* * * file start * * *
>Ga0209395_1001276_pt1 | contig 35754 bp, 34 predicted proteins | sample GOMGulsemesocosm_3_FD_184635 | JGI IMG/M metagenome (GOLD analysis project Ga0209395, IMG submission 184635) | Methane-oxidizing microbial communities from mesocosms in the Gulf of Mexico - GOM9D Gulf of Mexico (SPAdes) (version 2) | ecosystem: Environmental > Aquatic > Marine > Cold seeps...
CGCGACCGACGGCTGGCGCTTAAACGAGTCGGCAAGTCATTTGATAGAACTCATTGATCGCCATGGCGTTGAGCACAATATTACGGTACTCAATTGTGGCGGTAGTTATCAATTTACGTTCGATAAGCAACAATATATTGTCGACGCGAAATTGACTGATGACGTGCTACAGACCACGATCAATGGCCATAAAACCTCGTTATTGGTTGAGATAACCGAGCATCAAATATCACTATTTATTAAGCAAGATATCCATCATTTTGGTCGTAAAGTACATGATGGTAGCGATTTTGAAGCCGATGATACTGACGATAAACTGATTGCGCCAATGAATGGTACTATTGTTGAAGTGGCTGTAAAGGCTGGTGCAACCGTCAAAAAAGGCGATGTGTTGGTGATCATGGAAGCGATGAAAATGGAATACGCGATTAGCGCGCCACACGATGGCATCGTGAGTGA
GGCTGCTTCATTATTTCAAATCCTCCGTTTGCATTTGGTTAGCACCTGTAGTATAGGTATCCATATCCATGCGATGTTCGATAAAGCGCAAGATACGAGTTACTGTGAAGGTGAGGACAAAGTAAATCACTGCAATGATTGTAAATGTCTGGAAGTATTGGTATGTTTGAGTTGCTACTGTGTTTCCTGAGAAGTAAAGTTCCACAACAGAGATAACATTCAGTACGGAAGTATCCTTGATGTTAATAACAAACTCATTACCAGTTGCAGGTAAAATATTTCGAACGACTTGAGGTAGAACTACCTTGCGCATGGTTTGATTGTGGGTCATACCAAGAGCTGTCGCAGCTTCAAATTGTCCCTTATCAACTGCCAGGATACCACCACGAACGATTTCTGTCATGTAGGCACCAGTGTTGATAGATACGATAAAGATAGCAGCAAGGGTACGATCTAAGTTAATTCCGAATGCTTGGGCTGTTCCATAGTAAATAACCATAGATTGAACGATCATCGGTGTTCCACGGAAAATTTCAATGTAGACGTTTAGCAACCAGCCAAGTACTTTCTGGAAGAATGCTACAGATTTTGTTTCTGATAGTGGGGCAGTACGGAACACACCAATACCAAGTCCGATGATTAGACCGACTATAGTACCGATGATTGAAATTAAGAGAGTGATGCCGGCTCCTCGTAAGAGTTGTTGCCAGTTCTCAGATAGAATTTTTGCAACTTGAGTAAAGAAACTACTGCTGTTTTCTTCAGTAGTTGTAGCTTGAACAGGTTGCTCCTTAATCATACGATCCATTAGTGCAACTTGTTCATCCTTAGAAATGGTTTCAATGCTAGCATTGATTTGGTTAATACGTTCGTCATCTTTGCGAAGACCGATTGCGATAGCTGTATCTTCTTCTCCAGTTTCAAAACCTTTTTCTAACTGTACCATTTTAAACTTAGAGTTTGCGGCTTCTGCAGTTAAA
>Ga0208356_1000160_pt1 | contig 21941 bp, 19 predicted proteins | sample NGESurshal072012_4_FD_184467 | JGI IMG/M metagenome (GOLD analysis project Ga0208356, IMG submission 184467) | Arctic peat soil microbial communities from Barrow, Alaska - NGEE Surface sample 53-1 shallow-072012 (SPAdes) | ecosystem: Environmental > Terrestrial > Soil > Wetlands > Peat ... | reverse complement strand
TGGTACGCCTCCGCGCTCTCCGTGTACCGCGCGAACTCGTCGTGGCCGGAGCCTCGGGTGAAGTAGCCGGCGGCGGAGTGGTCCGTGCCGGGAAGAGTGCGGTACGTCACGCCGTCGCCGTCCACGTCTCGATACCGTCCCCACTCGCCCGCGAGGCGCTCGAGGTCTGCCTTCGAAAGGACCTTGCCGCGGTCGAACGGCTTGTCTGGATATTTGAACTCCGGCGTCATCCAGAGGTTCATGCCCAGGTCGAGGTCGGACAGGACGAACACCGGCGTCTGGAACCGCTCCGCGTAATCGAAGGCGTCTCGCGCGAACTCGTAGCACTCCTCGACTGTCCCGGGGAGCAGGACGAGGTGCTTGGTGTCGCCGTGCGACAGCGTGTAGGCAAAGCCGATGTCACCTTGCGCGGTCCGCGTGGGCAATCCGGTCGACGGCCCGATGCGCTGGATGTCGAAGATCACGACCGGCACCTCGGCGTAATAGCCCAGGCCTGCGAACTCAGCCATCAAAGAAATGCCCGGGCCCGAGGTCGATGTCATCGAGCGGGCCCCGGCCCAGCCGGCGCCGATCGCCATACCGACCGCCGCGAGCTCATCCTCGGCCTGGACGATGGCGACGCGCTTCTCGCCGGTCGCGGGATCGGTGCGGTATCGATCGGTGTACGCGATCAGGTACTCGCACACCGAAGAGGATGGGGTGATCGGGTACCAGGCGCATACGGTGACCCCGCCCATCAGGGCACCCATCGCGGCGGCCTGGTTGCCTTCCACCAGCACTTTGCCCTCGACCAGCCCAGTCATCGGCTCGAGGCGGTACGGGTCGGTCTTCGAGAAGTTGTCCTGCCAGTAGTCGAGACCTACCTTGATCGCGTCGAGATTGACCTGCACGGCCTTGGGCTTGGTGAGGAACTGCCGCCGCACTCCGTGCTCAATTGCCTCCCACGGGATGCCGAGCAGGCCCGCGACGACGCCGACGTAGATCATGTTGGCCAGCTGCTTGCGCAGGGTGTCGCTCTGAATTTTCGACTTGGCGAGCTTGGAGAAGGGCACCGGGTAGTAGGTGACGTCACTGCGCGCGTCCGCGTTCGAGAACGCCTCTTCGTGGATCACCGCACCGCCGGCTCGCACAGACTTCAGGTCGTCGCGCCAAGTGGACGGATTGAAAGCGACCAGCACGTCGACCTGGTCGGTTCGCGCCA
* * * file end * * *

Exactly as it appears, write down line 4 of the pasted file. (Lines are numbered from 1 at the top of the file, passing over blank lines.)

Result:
>Ga0208356_1000160_pt1 | contig 21941 bp, 19 predicted proteins | sample NGESurshal072012_4_FD_184467 | JGI IMG/M metagenome (GOLD analysis project Ga0208356, IMG submission 184467) | Arctic peat soil microbial communities from Barrow, Alaska - NGEE Surface sample 53-1 shallow-072012 (SPAdes) | ecosystem: Environmental > Terrestrial > Soil > Wetlands > Peat ... | reverse complement strand